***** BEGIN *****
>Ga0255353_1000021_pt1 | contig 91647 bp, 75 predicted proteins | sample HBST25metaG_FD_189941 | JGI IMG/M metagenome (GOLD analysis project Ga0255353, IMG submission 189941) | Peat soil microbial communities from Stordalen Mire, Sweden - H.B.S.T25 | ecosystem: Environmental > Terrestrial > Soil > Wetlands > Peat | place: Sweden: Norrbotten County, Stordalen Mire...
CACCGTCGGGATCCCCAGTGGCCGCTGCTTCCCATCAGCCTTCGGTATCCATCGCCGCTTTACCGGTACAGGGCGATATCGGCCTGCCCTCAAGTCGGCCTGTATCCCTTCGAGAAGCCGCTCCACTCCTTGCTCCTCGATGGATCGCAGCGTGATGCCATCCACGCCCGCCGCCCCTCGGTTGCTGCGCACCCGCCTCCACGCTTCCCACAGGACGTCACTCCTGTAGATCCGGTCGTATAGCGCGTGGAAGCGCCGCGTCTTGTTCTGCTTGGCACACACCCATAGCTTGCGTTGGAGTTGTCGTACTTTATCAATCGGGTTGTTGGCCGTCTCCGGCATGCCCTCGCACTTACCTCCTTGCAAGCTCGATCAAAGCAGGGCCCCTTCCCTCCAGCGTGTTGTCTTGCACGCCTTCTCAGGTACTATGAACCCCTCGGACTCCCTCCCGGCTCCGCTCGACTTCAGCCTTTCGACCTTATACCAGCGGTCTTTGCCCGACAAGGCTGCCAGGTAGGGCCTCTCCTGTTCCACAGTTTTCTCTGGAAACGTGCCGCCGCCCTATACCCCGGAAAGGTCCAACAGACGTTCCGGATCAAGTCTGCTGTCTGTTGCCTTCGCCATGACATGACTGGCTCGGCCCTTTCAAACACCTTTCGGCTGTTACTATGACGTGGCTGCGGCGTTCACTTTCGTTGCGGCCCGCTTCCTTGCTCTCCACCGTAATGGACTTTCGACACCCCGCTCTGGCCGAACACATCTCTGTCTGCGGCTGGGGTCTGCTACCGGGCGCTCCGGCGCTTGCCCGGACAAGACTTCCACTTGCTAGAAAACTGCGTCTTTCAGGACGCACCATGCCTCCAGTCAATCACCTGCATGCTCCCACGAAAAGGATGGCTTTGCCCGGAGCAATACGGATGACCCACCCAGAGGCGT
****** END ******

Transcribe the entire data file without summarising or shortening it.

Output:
>Ga0255353_1000021_pt1 | contig 91647 bp, 75 predicted proteins | sample HBST25metaG_FD_189941 | JGI IMG/M metagenome (GOLD analysis project Ga0255353, IMG submission 189941) | Peat soil microbial communities from Stordalen Mire, Sweden - H.B.S.T25 | ecosystem: Environmental > Terrestrial > Soil > Wetlands > Peat | place: Sweden: Norrbotten County, Stordalen Mire...
CACCGTCGGGATCCCCAGTGGCCGCTGCTTCCCATCAGCCTTCGGTATCCATCGCCGCTTTACCGGTACAGGGCGATATCGGCCTGCCCTCAAGTCGGCCTGTATCCCTTCGAGAAGCCGCTCCACTCCTTGCTCCTCGATGGATCGCAGCGTGATGCCATCCACGCCCGCCGCCCCTCGGTTGCTGCGCACCCGCCTCCACGCTTCCCACAGGACGTCACTCCTGTAGATCCGGTCGTATAGCGCGTGGAAGCGCCGCGTCTTGTTCTGCTTGGCACACACCCATAGCTTGCGTTGGAGTTGTCGTACTTTATCAATCGGGTTGTTGGCCGTCTCCGGCATGCCCTCGCACTTACCTCCTTGCAAGCTCGATCAAAGCAGGGCCCCTTCCCTCCAGCGTGTTGTCTTGCACGCCTTCTCAGGTACTATGAACCCCTCGGACTCCCTCCCGGCTCCGCTCGACTTCAGCCTTTCGACCTTATACCAGCGGTCTTTGCCCGACAAGGCTGCCAGGTAGGGCCTCTCCTGTTCCACAGTTTTCTCTGGAAACGTGCCGCCGCCCTATACCCCGGAAAGGTCCAACAGACGTTCCGGATCAAGTCTGCTGTCTGTTGCCTTCGCCATGACATGACTGGCTCGGCCCTTTCAAACACCTTTCGGCTGTTACTATGACGTGGCTGCGGCGTTCACTTTCGTTGCGGCCCGCTTCCTTGCTCTCCACCGTAATGGACTTTCGACACCCCGCTCTGGCCGAACACATCTCTGTCTGCGGCTGGGGTCTGCTACCGGGCGCTCCGGCGCTTGCCCGGACAAGACTTCCACTTGCTAGAAAACTGCGTCTTTCAGGACGCACCATGCCTCCAGTCAATCACCTGCATGCTCCCACGAAAAGGATGGCTTTGCCCGGAGCAATACGGATGACCCACCCAGAGGCGT